Enjoy Seaweed’s Health Benefits

Filed Under: Heart Health, Food and Nutrition, Super Foods

Enjoy Seaweed’s Health Benefits

Seaweed is not a single vegetable, but a large group of plants with a wide range of flavors and textures. These sea vegetables also happen to be exceptionally rich in vitamins, minerals and other nutrients. In fact, they contain all 56 minerals!

Because they are so nutrient dense, seaweeds have a long tradition in Japan as a medicinal therapy, utilized in treating cancer, lowering blood pressure, thinning the blood, preventing ulcers, and protecting against radioactive damage. In particular, seaweed contains a substance called sodium alginate that helps our bodies eliminate radioactive strontium, which is a breakdown product of uranium that we are constantly exposed to from sunlight, X-rays and microwaves.

Seaweed health benefits also include iodine—an element that is necessary for the production of thyroid hormones and protects the thyroid from radioactive carcinogens, supports the adrenal glands, helps with digestion and improves immunity. In addition, seaweed is high in calcium, a mineral known for its bone-building and blood-pressure-lowering benefits.

Serving Up Seaweed Health Benefits

Common edible seaweeds include nori, wakame, dombhu, arame, dulse, hijiki, kelp, alaria, kombu and agar.

Virtually all of the seaweed you will find in stores is dehydrated. Your local grocery store may carry a few types of seaweed in the international foods section, although you'll probably find a larger selection at health-food stores or a natural-foods grocery. If you're lucky enough to have an Asian grocery store or market close to you, you'll find the greatest variety and the lowest prices.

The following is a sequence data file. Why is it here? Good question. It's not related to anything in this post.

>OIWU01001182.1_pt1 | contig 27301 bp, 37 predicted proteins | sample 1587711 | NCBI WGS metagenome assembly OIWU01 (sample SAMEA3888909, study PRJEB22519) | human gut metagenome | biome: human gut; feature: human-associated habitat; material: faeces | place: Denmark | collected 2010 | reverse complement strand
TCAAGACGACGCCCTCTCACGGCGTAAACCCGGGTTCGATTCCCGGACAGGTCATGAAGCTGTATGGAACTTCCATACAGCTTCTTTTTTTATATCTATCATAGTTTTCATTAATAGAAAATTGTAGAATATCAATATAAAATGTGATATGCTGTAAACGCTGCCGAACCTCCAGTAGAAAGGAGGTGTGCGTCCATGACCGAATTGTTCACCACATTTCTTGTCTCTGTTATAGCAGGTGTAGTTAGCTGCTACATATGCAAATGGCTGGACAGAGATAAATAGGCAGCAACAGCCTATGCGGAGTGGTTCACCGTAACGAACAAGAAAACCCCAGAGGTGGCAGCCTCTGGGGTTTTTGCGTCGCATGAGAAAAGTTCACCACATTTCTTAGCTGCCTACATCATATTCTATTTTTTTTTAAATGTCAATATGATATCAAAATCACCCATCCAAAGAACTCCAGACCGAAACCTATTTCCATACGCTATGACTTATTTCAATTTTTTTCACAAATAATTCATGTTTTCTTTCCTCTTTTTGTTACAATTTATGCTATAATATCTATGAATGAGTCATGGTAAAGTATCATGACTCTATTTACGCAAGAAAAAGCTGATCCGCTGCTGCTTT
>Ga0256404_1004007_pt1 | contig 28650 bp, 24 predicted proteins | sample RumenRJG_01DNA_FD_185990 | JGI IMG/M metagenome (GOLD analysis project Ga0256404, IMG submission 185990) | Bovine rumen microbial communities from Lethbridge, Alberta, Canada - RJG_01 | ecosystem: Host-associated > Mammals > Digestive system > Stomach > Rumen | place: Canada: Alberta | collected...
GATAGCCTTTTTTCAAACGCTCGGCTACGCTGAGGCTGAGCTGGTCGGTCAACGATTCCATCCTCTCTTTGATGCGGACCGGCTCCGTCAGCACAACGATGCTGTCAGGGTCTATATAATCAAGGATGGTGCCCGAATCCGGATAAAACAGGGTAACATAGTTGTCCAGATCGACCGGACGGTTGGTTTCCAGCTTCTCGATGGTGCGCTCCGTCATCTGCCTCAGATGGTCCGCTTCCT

Another option is to buy online. Organic seaweeds are available from such sites as Marine Coast Sea Vegetables (www.seaveg.com).

Soups, such as the one below, and salads are probably the two most popular ways for eating seaweed. But also consider stir-frying or sautéing seaweed and including it as part of other multi-veggie dishes. (Get more heart-healthy recipes.) Regardless of how you enjoy it, please note that some kinds of seaweed can be high in sodium. So for those who have a history of congestive heart failure or high blood pressure, I recommend only eating seaweed about once a week.


  • 1 cup various sea vegetables (dulse, kelp, wakame, kombu, etc.)
  • 3 quarts spring water
  • 3 Tbsp. toasted sesame seed oil
  • 1 large onion, chopped
  • 1 carrot, chopped
  • 1 ½ cups broccoli, chopped
  • 2 cloves garlic, minced
  • 1 tsp. thyme
  • 1 tsp. marjoram
  • Dash of cayenne pepper, freshly ground pepper, or ginger
  • 2 Tbsp. miso
  • Fresh parsley, chopped
  • Optional ingredients: mushrooms, potatoes, short-grain brown rice

Soak sea vegetables for 30 minutes and discard water (this takes out the excess sodium). Place in spring water and simmer. Sauté onion, carrot, broccoli, and garlic for five minutes, or until onions are partially translucent. Add vegetables to spring water with remaining ingredients except miso. Simmer for 30 minutes. Turn off heat. Remove one-half cup of liquid and dissolve miso in it. Return to soup and heat for three minutes. Do not boil. Adjust seasonings to taste. Garnish with parsley.

This recipe, with slight modification, was taken from Fighting Radiation with Foods, Herbs, and Vitamins-Documented Natural Remedies that Boost Your Immunity & Detoxify (Vitality, Ink., 1990) by Steven R. Schechter, N.D.

Makes 4 servings.

Nutrition Facts (per serving): Calories 147, Fat 11 g, Sodium 397 mg, Carbs 11 g, Fiber 3 g, Protein 3 g

Enjoy the health benefits of eating seaweed!

Get all the details on other Sinatra's Super Foods.




Video courtesy of HeartMDInstitute

DISCLAIMER: The content of DrSinatra.com is offered on an informational basis only, and is not intended to be a substitute for professional medical advice, diagnosis, or treatment. Always seek the guidance of a qualified health provider before making any adjustment to a medication or treatment you are currently using, and/or starting any new medication or treatment. All recommendations are "generally informational" and not specifically applicable to any individual's medical problems, concerns and/or needs.

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